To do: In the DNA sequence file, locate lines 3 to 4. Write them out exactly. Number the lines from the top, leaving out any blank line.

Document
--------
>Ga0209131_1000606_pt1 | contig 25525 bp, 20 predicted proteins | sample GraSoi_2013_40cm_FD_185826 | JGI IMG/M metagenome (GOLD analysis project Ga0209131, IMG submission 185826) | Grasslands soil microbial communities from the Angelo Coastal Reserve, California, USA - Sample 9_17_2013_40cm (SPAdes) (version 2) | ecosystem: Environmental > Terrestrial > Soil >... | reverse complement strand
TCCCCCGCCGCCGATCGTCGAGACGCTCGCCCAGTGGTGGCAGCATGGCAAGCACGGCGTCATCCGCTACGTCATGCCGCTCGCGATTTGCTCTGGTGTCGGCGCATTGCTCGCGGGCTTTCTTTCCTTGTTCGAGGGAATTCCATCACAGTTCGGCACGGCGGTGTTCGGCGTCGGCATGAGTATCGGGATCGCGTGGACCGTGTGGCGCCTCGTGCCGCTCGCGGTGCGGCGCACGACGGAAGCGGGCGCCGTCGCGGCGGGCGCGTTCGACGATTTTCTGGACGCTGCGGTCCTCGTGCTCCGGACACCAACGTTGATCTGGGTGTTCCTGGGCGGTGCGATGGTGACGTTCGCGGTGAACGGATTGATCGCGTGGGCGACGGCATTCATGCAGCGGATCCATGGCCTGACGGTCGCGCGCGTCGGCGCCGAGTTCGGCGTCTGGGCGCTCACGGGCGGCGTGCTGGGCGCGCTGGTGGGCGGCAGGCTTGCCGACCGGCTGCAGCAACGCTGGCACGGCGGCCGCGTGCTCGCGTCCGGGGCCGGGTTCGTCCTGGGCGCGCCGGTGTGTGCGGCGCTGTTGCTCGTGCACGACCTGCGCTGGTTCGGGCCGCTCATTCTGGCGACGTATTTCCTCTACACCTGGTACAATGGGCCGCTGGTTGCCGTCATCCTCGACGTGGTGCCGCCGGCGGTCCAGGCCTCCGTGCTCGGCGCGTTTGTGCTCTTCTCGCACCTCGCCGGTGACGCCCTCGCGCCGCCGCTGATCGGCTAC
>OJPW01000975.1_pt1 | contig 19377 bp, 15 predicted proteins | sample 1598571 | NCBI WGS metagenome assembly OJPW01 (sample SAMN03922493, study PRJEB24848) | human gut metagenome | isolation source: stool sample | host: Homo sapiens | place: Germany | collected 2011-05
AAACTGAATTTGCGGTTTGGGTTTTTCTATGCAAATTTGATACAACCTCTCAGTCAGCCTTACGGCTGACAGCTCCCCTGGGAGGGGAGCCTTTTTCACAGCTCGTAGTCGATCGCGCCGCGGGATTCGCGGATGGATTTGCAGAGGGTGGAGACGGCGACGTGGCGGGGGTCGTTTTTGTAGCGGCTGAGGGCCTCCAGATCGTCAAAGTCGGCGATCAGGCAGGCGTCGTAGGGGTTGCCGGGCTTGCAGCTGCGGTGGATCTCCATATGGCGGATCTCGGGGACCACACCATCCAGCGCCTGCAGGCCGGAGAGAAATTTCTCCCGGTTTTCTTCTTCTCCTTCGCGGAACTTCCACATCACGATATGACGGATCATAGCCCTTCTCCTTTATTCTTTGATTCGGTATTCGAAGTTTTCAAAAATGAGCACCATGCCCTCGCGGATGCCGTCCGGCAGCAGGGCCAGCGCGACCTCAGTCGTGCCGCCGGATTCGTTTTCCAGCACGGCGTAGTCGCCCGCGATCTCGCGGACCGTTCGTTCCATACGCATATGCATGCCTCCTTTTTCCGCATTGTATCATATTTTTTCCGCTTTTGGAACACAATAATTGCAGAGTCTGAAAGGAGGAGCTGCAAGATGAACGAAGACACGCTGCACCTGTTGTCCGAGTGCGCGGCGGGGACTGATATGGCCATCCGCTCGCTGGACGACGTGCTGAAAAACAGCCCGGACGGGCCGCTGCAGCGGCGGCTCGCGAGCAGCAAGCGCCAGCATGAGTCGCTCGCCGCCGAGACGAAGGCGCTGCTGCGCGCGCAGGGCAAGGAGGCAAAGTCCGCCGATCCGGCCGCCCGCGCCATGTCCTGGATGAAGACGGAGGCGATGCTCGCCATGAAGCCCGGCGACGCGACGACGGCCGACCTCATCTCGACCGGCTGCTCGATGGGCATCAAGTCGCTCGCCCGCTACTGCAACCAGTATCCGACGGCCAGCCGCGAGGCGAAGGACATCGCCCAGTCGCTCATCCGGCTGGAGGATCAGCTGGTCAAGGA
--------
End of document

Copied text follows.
>OJPW01000975.1_pt1 | contig 19377 bp, 15 predicted proteins | sample 1598571 | NCBI WGS metagenome assembly OJPW01 (sample SAMN03922493, study PRJEB24848) | human gut metagenome | isolation source: stool sample | host: Homo sapiens | place: Germany | collected 2011-05
AAACTGAATTTGCGGTTTGGGTTTTTCTATGCAAATTTGATACAACCTCTCAGTCAGCCTTACGGCTGACAGCTCCCCTGGGAGGGGAGCCTTTTTCACAGCTCGTAGTCGATCGCGCCGCGGGATTCGCGGATGGATTTGCAGAGGGTGGAGACGGCGACGTGGCGGGGGTCGTTTTTGTAGCGGCTGAGGGCCTCCAGATCGTCAAAGTCGGCGATCAGGCAGGCGTCGTAGGGGTTGCCGGGCTTGCAGCTGCGGTGGATCTCCATATGGCGGATCTCGGGGACCACACCATCCAGCGCCTGCAGGCCGGAGAGAAATTTCTCCCGGTTTTCTTCTTCTCCTTCGCGGAACTTCCACATCACGATATGACGGATCATAGCCCTTCTCCTTTATTCTTTGATTCGGTATTCGAAGTTTTCAAAAATGAGCACCATGCCCTCGCGGATGCCGTCCGGCAGCAGGGCCAGCGCGACCTCAGTCGTGCCGCCGGATTCGTTTTCCAGCACGGCGTAGTCGCCCGCGATCTCGCGGACCGTTCGTTCCATACGCATATGCATGCCTCCTTTTTCCGCATTGTATCATATTTTTTCCGCTTTTGGAACACAATAATTGCAGAGTCTGAAAGGAGGAGCTGCAAGATGAACGAAGACACGCTGCACCTGTTGTCCGAGTGCGCGGCGGGGACTGATATGGCCATCCGCTCGCTGGACGACGTGCTGAAAAACAGCCCGGACGGGCCGCTGCAGCGGCGGCTCGCGAGCAGCAAGCGCCAGCATGAGTCGCTCGCCGCCGAGACGAAGGCGCTGCTGCGCGCGCAGGGCAAGGAGGCAAAGTCCGCCGATCCGGCCGCCCGCGCCATGTCCTGGATGAAGACGGAGGCGATGCTCGCCATGAAGCCCGGCGACGCGACGACGGCCGACCTCATCTCGACCGGCTGCTCGATGGGCATCAAGTCGCTCGCCCGCTACTGCAACCAGTATCCGACGGCCAGCCGCGAGGCGAAGGACATCGCCCAGTCGCTCATCCGGCTGGAGGATCAGCTGGTCAAGGA